Except in her own original way, which was something I was privy to this morning, much to my amusement, as I watched her chat with a group of ladies literally three times her own age, animatedly giggling and telling them some fantastical story.
They adored her, clearly. As did Stephen, who watched her with a sappy smile on his face.
Chloe caught my eye as Melissa, Beau, and I made our way into the sanctuary. “Sophie! I was hoping you’d stay for church this morning!” Then with lowered voice, “Your hair looks awesome. I told you those highlights weren’t too red.”
She had been right, of course. I had resisted the suggestion a couple of days ago at the salon, assuming it would be too much, but she had a natural eye for these things. It’s why she would be an unbelievable success with her own salon, if she’d just let me make it happen for her.
“You were right,” I said, with a begrudging smile.
“Put that in writing,” she laughed. “Are you going to be in town much longer?”
“No,” I said. “Just for church this morning. Then, it’s back on the road. Busy week ahead.”
“Makes me tired just thinking about it,” she said, wrapping her arms around Stephen’s waist and suppressing a yawn. She smiled up at him as he kissed her on the forehead.
See? Sappy, sappy sweet and… nauseating, actually.
Stephen held out his hand to Beau. “Hey, are we still on for the game tomorrow night?”
Beau took his hand and didn’t say anything for a moment, tight-lipped with a stern expression on his face. Perhaps he was as nauseated as I was.
“Ah, geez, Beau,” Melissa managed, rolling her eyes and nudging him.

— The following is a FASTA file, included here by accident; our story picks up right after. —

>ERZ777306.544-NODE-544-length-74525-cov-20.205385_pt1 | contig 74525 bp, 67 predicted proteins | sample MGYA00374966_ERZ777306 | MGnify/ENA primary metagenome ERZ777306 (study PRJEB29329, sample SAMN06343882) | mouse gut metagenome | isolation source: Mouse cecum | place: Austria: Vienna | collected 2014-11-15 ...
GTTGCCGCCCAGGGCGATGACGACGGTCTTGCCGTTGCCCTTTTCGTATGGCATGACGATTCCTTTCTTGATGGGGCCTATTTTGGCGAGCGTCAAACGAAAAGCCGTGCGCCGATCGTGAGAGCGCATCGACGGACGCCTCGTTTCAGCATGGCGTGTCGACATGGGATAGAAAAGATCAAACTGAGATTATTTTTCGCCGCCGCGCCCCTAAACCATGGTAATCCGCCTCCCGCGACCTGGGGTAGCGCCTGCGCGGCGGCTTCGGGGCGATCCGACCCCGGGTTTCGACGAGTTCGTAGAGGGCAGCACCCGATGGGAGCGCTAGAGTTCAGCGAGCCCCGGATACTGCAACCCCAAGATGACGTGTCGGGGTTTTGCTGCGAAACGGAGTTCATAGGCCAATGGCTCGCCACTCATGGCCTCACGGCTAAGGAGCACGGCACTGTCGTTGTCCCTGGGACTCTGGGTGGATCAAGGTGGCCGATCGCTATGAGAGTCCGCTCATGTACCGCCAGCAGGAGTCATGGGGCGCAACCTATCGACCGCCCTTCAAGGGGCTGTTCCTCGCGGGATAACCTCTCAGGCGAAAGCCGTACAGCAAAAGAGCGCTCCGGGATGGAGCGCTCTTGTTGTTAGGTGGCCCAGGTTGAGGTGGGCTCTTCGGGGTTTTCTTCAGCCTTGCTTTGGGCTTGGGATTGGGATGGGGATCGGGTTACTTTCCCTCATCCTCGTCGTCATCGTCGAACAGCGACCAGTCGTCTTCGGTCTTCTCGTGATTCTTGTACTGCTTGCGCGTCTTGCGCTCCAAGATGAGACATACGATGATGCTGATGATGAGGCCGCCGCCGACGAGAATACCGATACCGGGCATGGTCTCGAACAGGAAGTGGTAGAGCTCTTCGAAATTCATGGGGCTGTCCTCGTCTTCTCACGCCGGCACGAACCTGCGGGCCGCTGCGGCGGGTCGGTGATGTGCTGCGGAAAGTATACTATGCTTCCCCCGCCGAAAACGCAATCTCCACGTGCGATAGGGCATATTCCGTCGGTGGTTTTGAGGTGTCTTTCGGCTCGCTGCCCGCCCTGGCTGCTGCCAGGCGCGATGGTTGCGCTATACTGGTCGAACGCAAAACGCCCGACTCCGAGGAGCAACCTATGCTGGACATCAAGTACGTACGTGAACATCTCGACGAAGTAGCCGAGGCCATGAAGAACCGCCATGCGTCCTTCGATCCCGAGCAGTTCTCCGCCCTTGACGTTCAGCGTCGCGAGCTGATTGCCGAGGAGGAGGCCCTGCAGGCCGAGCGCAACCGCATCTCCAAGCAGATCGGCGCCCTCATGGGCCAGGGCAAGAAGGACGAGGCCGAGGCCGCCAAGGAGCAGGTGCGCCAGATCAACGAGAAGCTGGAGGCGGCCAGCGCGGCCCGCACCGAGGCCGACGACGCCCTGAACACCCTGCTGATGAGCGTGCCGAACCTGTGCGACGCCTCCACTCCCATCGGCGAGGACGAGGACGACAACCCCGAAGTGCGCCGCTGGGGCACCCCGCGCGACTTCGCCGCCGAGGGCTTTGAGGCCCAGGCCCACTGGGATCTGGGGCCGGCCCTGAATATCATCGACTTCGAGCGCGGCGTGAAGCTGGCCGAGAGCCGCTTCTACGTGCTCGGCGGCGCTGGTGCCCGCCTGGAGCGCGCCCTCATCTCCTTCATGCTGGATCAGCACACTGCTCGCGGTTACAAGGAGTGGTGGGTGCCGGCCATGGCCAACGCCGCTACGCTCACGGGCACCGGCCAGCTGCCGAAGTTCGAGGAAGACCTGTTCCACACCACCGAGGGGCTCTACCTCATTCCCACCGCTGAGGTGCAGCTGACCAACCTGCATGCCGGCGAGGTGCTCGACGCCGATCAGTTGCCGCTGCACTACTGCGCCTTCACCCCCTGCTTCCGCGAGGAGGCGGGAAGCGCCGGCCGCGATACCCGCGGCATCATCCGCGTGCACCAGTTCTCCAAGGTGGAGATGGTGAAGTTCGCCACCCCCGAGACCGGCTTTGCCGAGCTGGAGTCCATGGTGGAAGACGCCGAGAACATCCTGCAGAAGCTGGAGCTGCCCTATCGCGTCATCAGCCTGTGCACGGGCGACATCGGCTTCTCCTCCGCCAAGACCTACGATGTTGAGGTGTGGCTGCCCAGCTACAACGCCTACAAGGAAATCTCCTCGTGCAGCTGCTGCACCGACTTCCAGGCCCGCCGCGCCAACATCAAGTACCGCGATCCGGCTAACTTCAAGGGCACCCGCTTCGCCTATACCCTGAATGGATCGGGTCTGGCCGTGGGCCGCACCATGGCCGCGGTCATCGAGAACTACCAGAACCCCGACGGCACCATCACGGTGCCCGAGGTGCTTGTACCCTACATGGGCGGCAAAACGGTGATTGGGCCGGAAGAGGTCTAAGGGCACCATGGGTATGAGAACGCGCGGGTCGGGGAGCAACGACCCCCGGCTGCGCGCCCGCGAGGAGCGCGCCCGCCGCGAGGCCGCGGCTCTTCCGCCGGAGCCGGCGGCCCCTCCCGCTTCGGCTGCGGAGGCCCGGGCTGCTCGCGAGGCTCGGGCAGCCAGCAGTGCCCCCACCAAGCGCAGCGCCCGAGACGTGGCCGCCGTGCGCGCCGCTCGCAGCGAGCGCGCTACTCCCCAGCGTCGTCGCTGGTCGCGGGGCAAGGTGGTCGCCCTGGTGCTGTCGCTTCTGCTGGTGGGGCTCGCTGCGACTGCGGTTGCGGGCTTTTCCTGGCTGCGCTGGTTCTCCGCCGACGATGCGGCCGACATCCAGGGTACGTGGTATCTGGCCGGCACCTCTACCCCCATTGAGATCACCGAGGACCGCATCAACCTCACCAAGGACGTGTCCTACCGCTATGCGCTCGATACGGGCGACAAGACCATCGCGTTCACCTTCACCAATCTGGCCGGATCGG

“Yeah,” Beau said. “That’s… fine.”
Melissa gave me a knowing look. Ahh. Clearly Beau, even all these months into our sister’s marriage was still having a hard time dealing with the thought of her with Stephen. Or anyone likely, for that matter. My conversation the night before probably hadn’t helped.
“Okay,” Stephen said, looking at him oddly. Then, turning to me with a smile, “So how was your big meeting, Sophie?”
“Good,” I smiled at him. “Better than good, actually. Seems I’ll be around a lot more this year with the new shops opening up.”
“I’m so glad to hear that you’ll be around more,” Chloe smiled, as she gave Stephen an adoring look, which he, of course, returned. “Actually, that’s something I wanted to talk to you about, and –”
“Can it wait?” Beau asked her, shortly. “I’ve got to go do some greeter duty thing for the deacons.” He looked at Stephen. “Which I can only assume you signed me up for, right?”
“Not me,” Stephen said, pleasantly. “I leave the deacons to do their own thing. Only an ex-facto member of that team, you know.”
“Whatever,” Beau sighed.
“Who stuck a cactus up your butt this morning, Beau?” Chloe asked him, lowering her voice. Ahh, there was the sweet little pastor’s wife that I knew so well.
“No one actually,” he matched her tone. “It’s just I haven’t been sleeping so well at night because I have some super loud neighbors.”